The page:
Well here we are, November… and the focus for cancer awareness moves to lung and pancreatic cancers … basically we hate all cancers, right. I know we’ve all got to die at some point, but it would be great if we weren’t tipped into an early grave by cancer (and other illnesses) – and also that we wouldn’t have to live with the crappy side effects.

 

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#BusyLivingWithMets

A post shared by Bex Lewis (@drbexl) on

#IAmThe31

This past month has been a busy one with the focus on Breast Cancer Awareness (although we are still super sad that only October 13th is a day for metastatic breast cancer (the type that actually kills). I have been involved with conversations with METUP-UK for the past few months, and a couple of months ago, agreed to take responsibility for shaping a social media policy (though not doing all the social media) and a blog strategy.

Emma, who works in digital marketing, had come up with the idea of the #IAmThe31 campaign, with a video featuring those of us living with metastatic breast cancer (of which 31 people will die of this every day in the UK, including 6 men per month)… as we try and get across the urgency and realism of our situation (not enough research, poor government policies, limited education about metastatic cancer) – we’re not trying to be negative, but we’re ‘fighting for our lives’ (not against the cancer itself, but against the systemic problems – which could be changed!)

It’s a real challenge, as even the breast cancer charities don’t seem to want to talk about secondary cancer much – it’s all about early detection… *see Tassia’s cartoon in featured image.

Walking 3.1km Average

I said that I was aiming to walk 3.1km+ average per day across October, to raise awareness and funds for METUPUK: super thankful to those of you who have cheered me on, shared information, and donated funds. As someone who used to do 8-10 mile hikes at the weekend, after a full week of week (where had cycled 6 miles each way to/from work) it didn’t seem that far. With ongoing chemotherapy, radiotherapy tiredness, and just a body and brain battered by 3+ years of treatment, it was actually quite a challenge – but I did it!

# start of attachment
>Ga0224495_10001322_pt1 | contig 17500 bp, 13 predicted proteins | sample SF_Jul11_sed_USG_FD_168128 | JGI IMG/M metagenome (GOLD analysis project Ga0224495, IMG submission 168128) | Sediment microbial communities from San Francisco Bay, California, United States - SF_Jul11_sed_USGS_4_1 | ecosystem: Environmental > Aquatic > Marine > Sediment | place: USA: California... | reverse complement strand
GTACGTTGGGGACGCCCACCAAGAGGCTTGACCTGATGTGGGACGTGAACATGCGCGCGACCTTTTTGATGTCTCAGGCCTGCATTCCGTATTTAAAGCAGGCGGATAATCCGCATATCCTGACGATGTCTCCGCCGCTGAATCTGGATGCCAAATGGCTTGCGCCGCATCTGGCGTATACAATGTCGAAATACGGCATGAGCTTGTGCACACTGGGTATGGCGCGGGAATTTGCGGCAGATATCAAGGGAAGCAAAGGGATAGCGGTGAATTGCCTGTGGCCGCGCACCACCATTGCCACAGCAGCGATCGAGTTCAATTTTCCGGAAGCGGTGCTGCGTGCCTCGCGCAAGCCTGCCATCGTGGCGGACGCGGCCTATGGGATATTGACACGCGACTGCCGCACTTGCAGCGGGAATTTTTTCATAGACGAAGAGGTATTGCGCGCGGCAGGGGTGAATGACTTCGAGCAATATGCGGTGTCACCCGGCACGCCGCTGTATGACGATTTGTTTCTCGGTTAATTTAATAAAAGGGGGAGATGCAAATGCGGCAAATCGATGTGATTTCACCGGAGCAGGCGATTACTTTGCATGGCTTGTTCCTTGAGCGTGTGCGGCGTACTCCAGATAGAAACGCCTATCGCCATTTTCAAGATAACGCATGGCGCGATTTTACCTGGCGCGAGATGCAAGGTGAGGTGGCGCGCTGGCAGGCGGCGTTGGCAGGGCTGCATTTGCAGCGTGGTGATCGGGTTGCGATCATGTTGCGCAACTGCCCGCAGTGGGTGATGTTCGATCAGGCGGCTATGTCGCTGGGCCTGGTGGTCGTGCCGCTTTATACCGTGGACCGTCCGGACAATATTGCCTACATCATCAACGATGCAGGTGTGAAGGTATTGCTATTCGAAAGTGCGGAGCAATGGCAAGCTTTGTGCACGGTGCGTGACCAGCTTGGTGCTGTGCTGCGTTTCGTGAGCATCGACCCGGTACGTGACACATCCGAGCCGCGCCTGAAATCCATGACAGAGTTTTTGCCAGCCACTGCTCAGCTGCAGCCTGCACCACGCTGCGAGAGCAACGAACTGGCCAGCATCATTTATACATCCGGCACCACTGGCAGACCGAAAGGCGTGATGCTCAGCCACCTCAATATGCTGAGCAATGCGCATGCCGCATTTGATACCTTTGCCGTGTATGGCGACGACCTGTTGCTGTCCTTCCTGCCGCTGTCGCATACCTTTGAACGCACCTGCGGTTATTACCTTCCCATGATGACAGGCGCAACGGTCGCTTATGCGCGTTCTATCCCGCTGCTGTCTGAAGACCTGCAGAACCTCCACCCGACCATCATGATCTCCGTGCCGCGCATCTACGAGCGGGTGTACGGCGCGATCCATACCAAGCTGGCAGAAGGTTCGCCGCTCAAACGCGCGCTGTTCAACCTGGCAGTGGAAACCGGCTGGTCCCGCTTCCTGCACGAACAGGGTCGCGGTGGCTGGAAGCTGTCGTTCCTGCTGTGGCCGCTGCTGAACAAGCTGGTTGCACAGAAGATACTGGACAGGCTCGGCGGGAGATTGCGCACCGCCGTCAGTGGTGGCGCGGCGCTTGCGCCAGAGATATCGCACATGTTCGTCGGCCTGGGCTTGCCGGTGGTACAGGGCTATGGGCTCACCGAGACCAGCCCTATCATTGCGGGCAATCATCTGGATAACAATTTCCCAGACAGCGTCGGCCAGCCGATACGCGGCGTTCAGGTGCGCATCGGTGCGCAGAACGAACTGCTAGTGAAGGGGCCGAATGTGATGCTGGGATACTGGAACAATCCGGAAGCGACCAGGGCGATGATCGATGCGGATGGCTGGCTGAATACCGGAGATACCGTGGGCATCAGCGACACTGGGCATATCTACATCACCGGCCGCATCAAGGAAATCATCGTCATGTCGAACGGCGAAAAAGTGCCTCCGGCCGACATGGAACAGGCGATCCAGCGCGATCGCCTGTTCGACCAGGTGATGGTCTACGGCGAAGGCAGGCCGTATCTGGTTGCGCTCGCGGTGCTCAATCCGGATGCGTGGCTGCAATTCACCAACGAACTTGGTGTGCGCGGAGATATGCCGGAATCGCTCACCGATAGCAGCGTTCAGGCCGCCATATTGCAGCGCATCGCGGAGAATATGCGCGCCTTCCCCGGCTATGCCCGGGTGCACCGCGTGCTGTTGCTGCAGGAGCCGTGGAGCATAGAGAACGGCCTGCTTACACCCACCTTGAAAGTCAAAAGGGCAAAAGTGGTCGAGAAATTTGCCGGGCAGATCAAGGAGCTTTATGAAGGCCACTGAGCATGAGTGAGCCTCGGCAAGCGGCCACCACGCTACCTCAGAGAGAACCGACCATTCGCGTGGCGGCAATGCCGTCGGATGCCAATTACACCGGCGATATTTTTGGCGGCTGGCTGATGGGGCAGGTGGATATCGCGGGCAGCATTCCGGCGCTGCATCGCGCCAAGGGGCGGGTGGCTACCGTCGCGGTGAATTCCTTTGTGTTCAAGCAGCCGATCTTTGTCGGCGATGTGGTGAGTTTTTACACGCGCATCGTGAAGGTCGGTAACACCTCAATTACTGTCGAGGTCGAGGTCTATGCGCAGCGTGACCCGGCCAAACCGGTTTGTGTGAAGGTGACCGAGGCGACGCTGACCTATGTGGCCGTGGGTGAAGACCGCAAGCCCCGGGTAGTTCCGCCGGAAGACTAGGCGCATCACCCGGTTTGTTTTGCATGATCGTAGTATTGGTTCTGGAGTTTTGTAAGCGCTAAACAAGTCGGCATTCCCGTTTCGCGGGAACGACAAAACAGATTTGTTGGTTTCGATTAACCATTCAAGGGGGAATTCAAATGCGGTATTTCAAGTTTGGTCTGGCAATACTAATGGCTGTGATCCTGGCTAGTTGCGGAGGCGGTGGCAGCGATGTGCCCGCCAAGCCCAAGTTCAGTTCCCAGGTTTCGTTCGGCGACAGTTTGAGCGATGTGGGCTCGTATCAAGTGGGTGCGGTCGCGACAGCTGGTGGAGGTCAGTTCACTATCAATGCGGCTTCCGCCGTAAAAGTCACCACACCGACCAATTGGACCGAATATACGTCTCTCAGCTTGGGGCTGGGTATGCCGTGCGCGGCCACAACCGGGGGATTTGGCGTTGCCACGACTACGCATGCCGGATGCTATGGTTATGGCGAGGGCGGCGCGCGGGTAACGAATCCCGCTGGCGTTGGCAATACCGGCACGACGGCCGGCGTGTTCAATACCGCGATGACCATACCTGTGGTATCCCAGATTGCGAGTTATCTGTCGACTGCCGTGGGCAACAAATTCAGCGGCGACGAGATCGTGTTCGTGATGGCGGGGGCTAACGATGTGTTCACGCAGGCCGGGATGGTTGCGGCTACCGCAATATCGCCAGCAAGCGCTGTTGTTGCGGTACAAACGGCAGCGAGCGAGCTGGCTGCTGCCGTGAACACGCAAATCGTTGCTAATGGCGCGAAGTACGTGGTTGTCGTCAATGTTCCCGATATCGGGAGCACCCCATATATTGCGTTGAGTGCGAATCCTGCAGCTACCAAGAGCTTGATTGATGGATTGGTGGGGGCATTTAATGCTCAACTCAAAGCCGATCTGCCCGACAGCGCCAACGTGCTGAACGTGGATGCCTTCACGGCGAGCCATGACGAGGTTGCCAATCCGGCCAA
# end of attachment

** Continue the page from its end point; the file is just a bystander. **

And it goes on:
I am going to maintain my walking, but maybe not trying to catch up from e.g. treatment day! And of course, just because breast cancer month is over, doesn’t mean that we can forget about this … I and my friends have to live with this every day, and far too frequently see our friends dying of it (especially frustrating when treatments are available but not funded, etc.).

Of course, within all this, we’re continuing to seek to be #BusyLivingWithMets… now when/where can I next find an opportunity for wild swimming?!

Andrew Gwynne, MP

I was incredibly grateful to my own MP who shared information about our campaign across his social media:

This Week’s Side Effects

I wrote last week about the overall side effects (and the fact that the treatment is shrinking the tumours), and this week in many ways it’s much the same.

Being Thankful

As we head into a deeper lockdown (doesn’t seem to make that much difference to my life to-be-honest, though still hoping people can come and join me in my back yard before too many more weeks!), wait for the impact of Brexit (and hope that Trump gets toppled this week) – I have an app called ‘3 good things‘ that I use last thing at night to remind me that however dark things get, there’s always something to be thankful for (even if it’s that I’m still breathing, or that the rain wasn’t TOO heavy today, etc.). I am not overthinking this – and doubtless will think of many other things later:

Featured image cartoon by Tassia Haines.

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